Lock Your Meds Day is More Important than Ever
Prescription medication is a powerful tool to fight infection, pain, depression, and other signs and symptoms of illness. Taken properly, they can dramatically improve quality of life. Taken improperly, they can lead to addiction, dangerous side effects and even death.
October 23rd is Lock Your Meds Day, a national campaign sponsored by National Family Partnership. The goal of this campaign is to reduce prescription drug abuse by raising awareness that individuals with prescription medicine in their homes can become unwitting suppliers to younger people in their households and those who already have issues with illegal drug use.
Lock Your Meds
According to the National Institute for Drug Abuse, over 24 million Americans over the age of 12 have used an illicit drug in the past month. It is vitally important that prescription medications are not used by anyone other than the person they were prescribed to. Not only does it put the unauthorized user at risk, siphoning off medication can leave the intended recipient in peril.
Families can protect themselves by storing medication in a lockbox that can only be accessed by authorized users and caregivers. In addition, medication should be inventoried and checked regularly to ensure that dosages are being followed correctly and that nothing has gone missing.
National Family Partnership recommends that families take the Lock Your Meds Pledge, promising to:
- Secure medication to prevent children and guests from accessing it.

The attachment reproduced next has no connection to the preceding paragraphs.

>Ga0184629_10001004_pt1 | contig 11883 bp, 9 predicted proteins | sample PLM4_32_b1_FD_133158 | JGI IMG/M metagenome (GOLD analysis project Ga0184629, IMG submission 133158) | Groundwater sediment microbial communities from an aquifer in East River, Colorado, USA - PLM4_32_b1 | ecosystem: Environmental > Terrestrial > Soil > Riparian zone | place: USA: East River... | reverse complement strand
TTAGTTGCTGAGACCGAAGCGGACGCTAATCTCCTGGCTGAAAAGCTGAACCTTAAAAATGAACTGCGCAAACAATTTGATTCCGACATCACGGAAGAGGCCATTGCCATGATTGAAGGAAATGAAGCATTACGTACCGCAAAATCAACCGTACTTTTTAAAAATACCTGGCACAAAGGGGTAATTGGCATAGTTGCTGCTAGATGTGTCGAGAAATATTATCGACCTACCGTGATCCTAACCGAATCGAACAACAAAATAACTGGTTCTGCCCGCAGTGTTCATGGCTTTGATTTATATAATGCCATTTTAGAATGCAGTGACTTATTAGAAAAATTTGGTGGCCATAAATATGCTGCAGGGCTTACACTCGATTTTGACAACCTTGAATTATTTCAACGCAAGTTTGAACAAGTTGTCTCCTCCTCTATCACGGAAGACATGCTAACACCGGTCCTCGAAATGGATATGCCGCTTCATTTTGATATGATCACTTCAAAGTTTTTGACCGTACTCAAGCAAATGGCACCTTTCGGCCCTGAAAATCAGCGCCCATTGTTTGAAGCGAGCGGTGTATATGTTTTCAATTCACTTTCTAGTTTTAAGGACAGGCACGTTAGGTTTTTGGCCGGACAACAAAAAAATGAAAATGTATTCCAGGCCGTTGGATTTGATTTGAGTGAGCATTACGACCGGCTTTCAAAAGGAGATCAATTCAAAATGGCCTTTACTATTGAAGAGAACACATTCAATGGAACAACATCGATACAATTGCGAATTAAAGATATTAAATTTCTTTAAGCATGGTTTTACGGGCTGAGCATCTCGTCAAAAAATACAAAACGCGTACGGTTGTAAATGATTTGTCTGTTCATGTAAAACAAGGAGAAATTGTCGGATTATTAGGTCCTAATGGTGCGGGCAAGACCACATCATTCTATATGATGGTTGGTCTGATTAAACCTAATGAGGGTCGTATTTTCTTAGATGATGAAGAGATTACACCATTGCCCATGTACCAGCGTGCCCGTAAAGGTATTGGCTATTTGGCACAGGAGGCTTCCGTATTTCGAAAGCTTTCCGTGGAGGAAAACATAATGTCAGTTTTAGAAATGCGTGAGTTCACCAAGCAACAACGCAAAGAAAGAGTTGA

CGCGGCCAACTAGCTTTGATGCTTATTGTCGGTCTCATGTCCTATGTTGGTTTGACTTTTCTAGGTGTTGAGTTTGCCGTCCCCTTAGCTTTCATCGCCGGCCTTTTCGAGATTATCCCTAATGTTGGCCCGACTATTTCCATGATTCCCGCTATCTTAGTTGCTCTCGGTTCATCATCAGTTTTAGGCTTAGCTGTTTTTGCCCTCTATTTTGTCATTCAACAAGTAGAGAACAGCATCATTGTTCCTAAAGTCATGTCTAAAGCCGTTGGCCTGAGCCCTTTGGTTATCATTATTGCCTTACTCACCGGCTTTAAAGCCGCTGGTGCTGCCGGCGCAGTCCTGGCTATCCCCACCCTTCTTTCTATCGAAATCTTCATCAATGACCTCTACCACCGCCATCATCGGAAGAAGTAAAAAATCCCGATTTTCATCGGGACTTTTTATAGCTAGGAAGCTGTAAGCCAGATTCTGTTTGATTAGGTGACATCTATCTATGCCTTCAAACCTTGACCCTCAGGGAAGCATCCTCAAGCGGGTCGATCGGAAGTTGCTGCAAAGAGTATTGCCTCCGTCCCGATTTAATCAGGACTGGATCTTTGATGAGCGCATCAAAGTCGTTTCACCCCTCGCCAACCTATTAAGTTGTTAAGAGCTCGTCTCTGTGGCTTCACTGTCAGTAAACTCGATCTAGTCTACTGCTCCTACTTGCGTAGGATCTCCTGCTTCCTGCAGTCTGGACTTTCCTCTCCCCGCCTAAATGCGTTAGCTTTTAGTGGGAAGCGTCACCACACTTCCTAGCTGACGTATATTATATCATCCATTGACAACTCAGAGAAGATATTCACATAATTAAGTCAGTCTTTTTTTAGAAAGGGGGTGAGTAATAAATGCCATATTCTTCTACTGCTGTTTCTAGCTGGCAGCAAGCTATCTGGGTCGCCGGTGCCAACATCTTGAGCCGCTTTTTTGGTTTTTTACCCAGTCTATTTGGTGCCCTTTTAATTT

- Take regular inventory of medicine to make sure nothing is missing.
- Safely dispose of unused or expired medication.
- Teach children the difference between helpful medicine and harmful drugs – and to only take medicine that is prescribed by a doctor and given by a parent or caregiver.
- Spread the word and encourage family and friends to take a stand against prescription drug abuse.
Safe Disposal of Medication
Once a medication is no longer in use, it is important that it be disposed of according to state and local laws. Patients and families receiving hospice or palliative care should speak with a member of their care team about the best method of safe disposal of medications that are old, expired, unwanted or unused. They will ensure the medications are disposed of according to agency regulations.
Prescription drugs should never be flushed down the toilet unless the label specifically instructs you to do so. The U.S Food & Drug Administration (FDA) provides a list of medications that can be safely flushed.
For other medications, the best option is to take advantage of a local drug take-back program. You can find links to a take-back program near you on the FDA website. If a take-back program is not available in your area, contact your city or county government about the specific regulations in your area.
If a collection program is not available, remove the medication from its container and mix the drugs into cat litter or another undesirable material. Pour this mixture into a disposable bag or container and place it in the trash. Empty pill bottles should have all personal information removed or covered in marker or duct tape before they thrown away to protect patient privacy.
Taking these steps to properly store and dispose of prescription medication is an important step in protecting families and communities while ensuring the people who need them continue to have access to them.
Crossroads Hospice & Palliative Care provides care to patients facing serious and terminal illnesses. Please call 1-888-564-3405 to learn more about our services.
If you found this information helpful, please share it with your network and community.
Copyright © 2019 Crossroads Hospice & Palliative Care. All rights reserved.